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Ghoulality in War. The Application of Liddell Hart in Desert Storm

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The single defining event that shaped Liddell Harts strategic thinking was his experience in World War I. The stagnant fronts, trench war of attrition, and unwillingness to adjust to new technologies left him with a total disdain for those who refused to change old methods. They also left him with the conviction that the purpose of strategy was to diminish the possibility of resistance, thereby making the battle easier for the good guys and minimizing friendly casualties. The Gulf War offers two major examples supporting his belief that the best way to diminish resistance is to exploit maneuver and surprise. The allied air campaign is a superb illustration of strategic maneuver. Essentially a vertical flanking maneuver on a very large scale 3000 sorties a day, its success allowed coalition air forces the freedom to attack and attrit Iraqi forces and resources virtually at will. This gave General Schwarzkopf the ability to shape the battlefield for subsequent phases of his strategic campaign plan. The attack around the Iraqi western flank--the now famous Hail Mary--is yet another example of maneuver on a grand scale which changed the entire complexion of the battle. It offered opportunities for indirect attack of Iraqi units, bypassed the heaviest defenses, and completely disrupted any planned scheme of maneuver for Iraqi forces throughout the depth of the Kuwaiti Theater of Operations KTO. Both of these examples also support Liddell Harts belief that maneuver, in and of itself, generates surprise. Iraqi leaders certainly never anticipated a massive flanking maneuver in the west, nor did they expect 40 days of an air campaign that paralyzed their own air force, rendered their transportation network useless, disrupted their command and control network, and heavily damaged their fighting forces before the first bugle call in the Mother of All Battles.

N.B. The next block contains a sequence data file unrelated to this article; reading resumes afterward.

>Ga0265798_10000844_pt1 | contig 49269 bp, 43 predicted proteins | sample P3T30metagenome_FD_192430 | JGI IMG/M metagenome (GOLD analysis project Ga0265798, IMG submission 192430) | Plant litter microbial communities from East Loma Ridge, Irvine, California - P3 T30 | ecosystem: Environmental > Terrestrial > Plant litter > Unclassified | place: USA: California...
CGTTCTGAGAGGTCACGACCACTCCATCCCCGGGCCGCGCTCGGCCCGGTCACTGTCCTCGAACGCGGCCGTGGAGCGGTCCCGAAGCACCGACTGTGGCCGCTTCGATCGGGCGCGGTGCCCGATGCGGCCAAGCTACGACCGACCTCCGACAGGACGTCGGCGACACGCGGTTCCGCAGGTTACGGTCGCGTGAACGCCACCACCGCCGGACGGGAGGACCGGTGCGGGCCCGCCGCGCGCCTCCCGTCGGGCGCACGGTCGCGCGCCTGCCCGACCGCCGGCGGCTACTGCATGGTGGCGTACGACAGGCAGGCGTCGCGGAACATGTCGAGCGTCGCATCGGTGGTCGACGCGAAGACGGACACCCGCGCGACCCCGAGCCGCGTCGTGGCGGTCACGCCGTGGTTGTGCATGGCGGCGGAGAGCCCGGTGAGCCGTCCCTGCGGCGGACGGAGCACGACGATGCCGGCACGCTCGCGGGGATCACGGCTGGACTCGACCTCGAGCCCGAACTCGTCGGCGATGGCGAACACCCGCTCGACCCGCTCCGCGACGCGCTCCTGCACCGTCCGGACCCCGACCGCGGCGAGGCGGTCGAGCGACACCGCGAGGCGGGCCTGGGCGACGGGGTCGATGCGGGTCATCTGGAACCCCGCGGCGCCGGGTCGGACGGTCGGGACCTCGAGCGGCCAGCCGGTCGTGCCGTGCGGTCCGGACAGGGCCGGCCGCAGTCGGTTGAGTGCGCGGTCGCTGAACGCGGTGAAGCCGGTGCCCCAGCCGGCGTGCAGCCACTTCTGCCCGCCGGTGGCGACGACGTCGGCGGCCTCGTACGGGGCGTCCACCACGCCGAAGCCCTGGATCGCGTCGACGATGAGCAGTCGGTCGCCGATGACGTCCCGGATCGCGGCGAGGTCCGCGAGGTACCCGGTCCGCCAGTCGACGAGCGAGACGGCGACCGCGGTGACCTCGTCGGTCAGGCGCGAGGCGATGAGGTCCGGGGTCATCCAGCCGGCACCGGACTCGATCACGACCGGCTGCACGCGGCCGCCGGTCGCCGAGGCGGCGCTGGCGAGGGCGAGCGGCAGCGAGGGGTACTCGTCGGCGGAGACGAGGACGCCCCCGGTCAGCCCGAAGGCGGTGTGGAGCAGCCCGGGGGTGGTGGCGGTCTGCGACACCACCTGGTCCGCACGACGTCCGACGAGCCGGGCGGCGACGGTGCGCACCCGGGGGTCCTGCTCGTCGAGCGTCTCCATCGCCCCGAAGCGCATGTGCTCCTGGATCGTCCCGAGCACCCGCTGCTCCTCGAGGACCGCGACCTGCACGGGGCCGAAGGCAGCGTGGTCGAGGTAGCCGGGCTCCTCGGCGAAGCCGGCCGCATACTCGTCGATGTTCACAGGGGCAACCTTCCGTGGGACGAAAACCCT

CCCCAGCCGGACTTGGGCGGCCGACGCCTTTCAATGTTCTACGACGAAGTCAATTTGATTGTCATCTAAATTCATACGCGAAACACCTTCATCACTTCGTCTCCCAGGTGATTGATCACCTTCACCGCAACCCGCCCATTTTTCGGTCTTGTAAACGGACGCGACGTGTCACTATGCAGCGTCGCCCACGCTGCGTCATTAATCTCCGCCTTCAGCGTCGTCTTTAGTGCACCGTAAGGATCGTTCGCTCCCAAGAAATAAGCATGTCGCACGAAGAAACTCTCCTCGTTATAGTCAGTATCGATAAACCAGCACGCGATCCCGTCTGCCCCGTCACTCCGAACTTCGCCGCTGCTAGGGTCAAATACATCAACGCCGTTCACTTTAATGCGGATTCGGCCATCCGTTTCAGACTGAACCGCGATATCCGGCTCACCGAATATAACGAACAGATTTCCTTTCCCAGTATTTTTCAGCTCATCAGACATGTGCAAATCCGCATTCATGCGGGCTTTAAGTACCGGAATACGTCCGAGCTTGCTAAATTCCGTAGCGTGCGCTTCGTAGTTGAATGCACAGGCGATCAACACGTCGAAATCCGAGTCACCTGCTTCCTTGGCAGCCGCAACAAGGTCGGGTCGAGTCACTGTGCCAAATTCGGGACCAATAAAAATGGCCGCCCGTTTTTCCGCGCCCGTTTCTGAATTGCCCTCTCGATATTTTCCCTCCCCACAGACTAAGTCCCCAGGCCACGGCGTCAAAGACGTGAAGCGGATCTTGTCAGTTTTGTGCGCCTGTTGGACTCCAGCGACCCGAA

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  • Military Forces and Organizations
  • Military Operations, Strategy and Tactics

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